I am at a loss for words and I am on a constant search for the right way to express to you my sorrow. I know that there are no actions that can ever change what has happened. I know that there is no steps that I can take to bring back your children Daniel, Harrison, and Millie Neville-Lake and your father Gary Neville – I pray that I could – but I cannot. I wish that I could undo the heartbreaking experiences that your mother Neriza Neville and grandmother Josephina Frias had to witness and continue to live through. I am tortured by the grief and the pain that I have caused your entire family and the tragic effect that this has had on so many others and its impact upon the community.

I could never have imagined the degree of suffering and pain I have caused. If I could reverse the hands of time, I would without hesitation. I want nothing more than to attempt to bring some peace to your hearts and minds.

I wish that I could be able to give back to your family for all I have taken. I will spend the rest of my life attempting to atone for my conduct – by devoting myself to education the public of the disastrous consequences of drinking and driving.

Faith consists in believing when it is beyond the power of reason to believe. I pray every day for the loss of your family and to help diminish the extreme sadness and grief you feel. As God resides in our hearts, and your family resides with Him, I hope that you can find some comfort in your faith.

I will forever be haunted by the reality of what I have done and I am truly sorry.

The family has even requested a court order barring Muzzo from contacting them from behind bars, though his lawyer said Muzzo would respect their wishes without an official restraint.

Just a day earlier, Neville-Lake had stared down Muzzo as she delivered an emotional statement to the court, saying his actions had shattered her world and robbed her of her identity as a mother.

It’s common for mourning families to dismiss the apologies offered by drunk drivers, said Andrew Murie, CEO of Mothers Against Drunk Driving Canada. And while offenders often vow to change, few fulfil their promises, he said.

Muzzo’s lawyer, Brian Greenspan, said his client is “grief-stricken” and takes full responsibility for his actions.

READ MORE: Marco Muzzo speaks for first time at sentencing hearing

The crash was the result of a “terrible decision made by a very good person” who had otherwise led a “virtually exemplary” life, he said.

The Muzzo family, one of Canada’s wealthiest, owns the drywall company Marel Contractors and is worth nearly $1.8 billion, according to Canadian Business magazine.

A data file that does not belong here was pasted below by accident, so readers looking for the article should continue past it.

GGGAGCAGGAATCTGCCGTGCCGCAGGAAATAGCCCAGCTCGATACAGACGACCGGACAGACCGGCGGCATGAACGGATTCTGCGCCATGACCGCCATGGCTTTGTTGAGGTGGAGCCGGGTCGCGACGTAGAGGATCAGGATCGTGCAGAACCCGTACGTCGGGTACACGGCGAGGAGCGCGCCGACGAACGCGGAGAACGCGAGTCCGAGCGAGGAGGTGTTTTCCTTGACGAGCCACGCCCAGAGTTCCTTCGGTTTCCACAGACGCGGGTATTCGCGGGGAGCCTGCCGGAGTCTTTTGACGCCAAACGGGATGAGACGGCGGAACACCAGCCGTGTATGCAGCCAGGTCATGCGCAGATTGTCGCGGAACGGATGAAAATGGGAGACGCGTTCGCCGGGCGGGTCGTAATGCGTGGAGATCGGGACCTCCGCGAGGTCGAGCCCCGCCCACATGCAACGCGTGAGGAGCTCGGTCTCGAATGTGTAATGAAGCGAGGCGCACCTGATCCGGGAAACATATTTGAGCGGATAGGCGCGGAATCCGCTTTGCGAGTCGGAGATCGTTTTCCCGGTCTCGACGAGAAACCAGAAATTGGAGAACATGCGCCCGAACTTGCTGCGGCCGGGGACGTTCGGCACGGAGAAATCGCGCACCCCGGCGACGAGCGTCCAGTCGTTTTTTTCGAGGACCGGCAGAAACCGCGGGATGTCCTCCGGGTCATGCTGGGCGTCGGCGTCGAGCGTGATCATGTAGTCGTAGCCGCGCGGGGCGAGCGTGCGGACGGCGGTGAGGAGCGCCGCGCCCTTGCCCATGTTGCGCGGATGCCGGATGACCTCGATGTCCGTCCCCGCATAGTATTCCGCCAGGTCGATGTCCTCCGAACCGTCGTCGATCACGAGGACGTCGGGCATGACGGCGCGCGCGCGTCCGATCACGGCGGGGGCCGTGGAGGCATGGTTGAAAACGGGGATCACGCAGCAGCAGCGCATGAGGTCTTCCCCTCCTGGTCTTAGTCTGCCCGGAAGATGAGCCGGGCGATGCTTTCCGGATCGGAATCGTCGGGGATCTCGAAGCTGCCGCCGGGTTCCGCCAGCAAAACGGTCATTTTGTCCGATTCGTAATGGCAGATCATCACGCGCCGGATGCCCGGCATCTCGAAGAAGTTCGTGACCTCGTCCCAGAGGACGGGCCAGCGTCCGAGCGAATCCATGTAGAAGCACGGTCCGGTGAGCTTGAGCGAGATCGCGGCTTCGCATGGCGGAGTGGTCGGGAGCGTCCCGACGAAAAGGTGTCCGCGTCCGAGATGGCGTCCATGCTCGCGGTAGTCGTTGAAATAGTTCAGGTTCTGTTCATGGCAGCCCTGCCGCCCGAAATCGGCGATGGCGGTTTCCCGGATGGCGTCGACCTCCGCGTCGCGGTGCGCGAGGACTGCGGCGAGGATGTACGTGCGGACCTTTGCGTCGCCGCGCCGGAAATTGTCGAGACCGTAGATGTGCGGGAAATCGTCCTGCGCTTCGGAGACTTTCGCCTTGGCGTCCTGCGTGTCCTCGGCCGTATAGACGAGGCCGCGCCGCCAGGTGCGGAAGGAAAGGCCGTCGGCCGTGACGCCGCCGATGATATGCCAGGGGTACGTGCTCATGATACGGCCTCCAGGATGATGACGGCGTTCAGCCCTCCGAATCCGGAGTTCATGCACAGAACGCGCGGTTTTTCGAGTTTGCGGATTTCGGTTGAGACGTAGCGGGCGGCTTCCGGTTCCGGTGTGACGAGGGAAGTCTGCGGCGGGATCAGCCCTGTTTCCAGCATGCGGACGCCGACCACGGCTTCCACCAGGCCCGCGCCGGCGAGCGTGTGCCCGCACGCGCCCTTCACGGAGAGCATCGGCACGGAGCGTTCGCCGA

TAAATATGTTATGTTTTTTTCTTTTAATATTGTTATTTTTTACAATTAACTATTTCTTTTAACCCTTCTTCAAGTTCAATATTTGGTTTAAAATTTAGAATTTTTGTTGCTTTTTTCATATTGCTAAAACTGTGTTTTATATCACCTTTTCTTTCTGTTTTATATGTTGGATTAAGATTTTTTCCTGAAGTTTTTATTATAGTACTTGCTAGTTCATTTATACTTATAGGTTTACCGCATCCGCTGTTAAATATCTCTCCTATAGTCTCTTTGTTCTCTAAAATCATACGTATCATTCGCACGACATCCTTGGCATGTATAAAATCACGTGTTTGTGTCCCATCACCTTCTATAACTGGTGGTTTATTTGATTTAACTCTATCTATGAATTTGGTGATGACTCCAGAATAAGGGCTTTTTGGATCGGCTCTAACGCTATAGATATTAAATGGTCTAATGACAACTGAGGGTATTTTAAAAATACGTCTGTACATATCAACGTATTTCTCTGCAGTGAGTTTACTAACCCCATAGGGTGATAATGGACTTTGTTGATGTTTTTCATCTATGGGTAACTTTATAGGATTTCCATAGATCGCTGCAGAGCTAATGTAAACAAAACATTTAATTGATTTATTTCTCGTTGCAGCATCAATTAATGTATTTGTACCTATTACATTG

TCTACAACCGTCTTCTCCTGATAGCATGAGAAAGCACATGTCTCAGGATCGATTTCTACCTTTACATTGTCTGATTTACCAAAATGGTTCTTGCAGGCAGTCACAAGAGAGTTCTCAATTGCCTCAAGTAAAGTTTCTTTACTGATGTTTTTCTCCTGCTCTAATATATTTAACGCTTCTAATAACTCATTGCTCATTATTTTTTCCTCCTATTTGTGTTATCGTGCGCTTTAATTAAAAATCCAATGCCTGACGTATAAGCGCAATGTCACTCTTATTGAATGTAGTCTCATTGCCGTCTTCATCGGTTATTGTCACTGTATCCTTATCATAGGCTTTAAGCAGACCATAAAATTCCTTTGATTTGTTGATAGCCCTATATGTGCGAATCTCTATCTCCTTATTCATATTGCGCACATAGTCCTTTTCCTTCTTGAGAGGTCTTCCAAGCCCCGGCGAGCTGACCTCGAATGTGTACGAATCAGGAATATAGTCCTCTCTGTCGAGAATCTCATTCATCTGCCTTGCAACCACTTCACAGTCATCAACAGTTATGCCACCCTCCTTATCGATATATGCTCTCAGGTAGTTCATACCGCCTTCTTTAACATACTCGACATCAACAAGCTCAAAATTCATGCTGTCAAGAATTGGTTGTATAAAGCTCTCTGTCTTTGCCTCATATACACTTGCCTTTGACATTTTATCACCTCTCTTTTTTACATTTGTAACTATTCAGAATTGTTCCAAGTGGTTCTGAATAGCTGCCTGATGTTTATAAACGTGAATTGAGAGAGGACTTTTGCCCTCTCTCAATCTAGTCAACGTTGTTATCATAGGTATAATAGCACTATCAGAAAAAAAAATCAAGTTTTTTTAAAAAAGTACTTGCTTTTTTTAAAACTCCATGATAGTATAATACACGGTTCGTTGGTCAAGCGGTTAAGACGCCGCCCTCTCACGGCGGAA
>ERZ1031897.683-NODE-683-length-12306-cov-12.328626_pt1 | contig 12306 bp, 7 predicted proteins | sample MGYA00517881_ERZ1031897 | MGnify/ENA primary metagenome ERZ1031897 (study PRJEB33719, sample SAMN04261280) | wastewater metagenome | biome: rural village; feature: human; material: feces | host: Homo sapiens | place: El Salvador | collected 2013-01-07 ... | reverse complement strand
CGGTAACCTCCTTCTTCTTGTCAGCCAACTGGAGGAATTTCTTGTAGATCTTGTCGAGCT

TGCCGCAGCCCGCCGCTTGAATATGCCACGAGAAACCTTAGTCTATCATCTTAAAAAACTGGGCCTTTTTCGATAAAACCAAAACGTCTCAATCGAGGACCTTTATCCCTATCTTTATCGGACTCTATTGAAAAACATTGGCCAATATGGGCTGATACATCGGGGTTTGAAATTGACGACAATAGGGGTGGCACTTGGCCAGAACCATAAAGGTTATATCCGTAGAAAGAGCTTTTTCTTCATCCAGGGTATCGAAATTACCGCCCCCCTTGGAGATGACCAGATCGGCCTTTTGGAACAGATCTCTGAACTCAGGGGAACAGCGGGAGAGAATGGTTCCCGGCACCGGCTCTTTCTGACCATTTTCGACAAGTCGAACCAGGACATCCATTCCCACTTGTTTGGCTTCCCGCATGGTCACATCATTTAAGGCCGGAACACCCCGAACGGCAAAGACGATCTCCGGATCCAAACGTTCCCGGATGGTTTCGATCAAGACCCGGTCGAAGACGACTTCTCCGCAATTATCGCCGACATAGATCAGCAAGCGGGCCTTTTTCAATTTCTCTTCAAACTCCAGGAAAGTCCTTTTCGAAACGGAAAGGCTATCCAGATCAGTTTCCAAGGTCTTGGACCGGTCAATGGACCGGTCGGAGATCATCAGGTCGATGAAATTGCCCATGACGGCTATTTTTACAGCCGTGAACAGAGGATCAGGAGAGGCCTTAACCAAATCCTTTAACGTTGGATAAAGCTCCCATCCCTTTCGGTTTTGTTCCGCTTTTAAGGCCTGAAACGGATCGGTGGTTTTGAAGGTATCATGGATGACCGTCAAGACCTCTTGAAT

Dozens of people, including relatives and employees of the family business, wrote letters denouncing what they called an unfair portrayal of Muzzo in the media.

A neighbour said Muzzo, who he has known for years, was always willing to lend a hand, while an employee described him as “humble beyond words and loved by everyone.”

His fiancee said the pair were inseparable and had spent the last few years building their home. They were set to be married in October, but those plans were derailed after Muzzo’s arrest.

A compassionate and helpful man, Muzzo took over caring for his family after losing his father to cancer a decade ago, Taryn Hampton said in her letter.

Marco Muzzo, right, leaves the Newmarket courthouse surrounded by family, on February 4, 2016. A sentencing hearing is scheduled today for the 29-year-old who pled guilty to driving drunk and causing a horrific crash that killed three children and their grandfather.

THE CANADIAN PRESS/Christopher Katsarov

The Crown, meanwhile, compared Muzzo’s actions to walking down the street with a loaded gun.

“It is time to send a message,” Crown lawyer Paul Tait said in calling for a sentence of 10 to 12 years and a ban on driving for eight to 10.

“Every drunk driver makes a choice and in this case that choice resulted in catastrophic consequences for the victims’ family,” he said. “An entire generation of the Neville-Lake family was wiped out in one fell swoop.”

There is no maximum sentence for impaired driving causing death and Tait said the judge could impose a sentence beyond what he requested, noting that it would set a strong precedent.

The defence has argued an eight-year sentence would be sufficient, with credit for the four months he has already spent in custody.

A psychiatric report filed with the court Wednesday said Muzzo is showing signs of post-traumatic stress disorder and mild depression.

READ MORE: Marco Muzzo: Why a similar case attracted an 8-year prison sentence

Dr. Graham Glancy, who conducted the evaluation, said Muzzo shows “considerable remorse” and appears “distressed and tearful” at times, particularly when discussing the crash.

The psychiatrist said Muzzo told him he was stunned by the breathalyzer results, which court has heard were between two and three times the legal limit.

He said Muzzo recalled drinking until 3 a.m. the night before the crash but feeling fine in the morning. Muzzo remembered having three to four drinks on a plane before taking the wheel, but did not feel drunk.

Court has heard he was returning from his bachelor party in Florida on a private plane and picked up his car at Pearson International Airport.

Muzzo is to be sentenced on March 29.